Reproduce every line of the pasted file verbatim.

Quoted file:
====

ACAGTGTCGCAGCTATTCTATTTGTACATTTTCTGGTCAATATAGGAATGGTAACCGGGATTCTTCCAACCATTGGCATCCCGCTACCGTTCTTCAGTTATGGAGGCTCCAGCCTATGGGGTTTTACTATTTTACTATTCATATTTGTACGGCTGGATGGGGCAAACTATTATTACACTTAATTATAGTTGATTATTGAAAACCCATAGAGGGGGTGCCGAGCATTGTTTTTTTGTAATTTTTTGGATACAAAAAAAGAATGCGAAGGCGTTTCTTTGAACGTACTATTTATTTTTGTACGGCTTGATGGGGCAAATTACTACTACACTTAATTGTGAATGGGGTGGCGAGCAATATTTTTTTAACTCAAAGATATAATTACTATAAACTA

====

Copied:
ACAGTGTCGCAGCTATTCTATTTGTACATTTTCTGGTCAATATAGGAATGGTAACCGGGATTCTTCCAACCATTGGCATCCCGCTACCGTTCTTCAGTTATGGAGGCTCCAGCCTATGGGGTTTTACTATTTTACTATTCATATTTGTACGGCTGGATGGGGCAAACTATTATTACACTTAATTATAGTTGATTATTGAAAACCCATAGAGGGGGTGCCGAGCATTGTTTTTTTGTAATTTTTTGGATACAAAAAAAGAATGCGAAGGCGTTTCTTTGAACGTACTATTTATTTTTGTACGGCTTGATGGGGCAAATTACTACTACACTTAATTGTGAATGGGGTGGCGAGCAATATTTTTTTAACTCAAAGATATAATTACTATAAACTA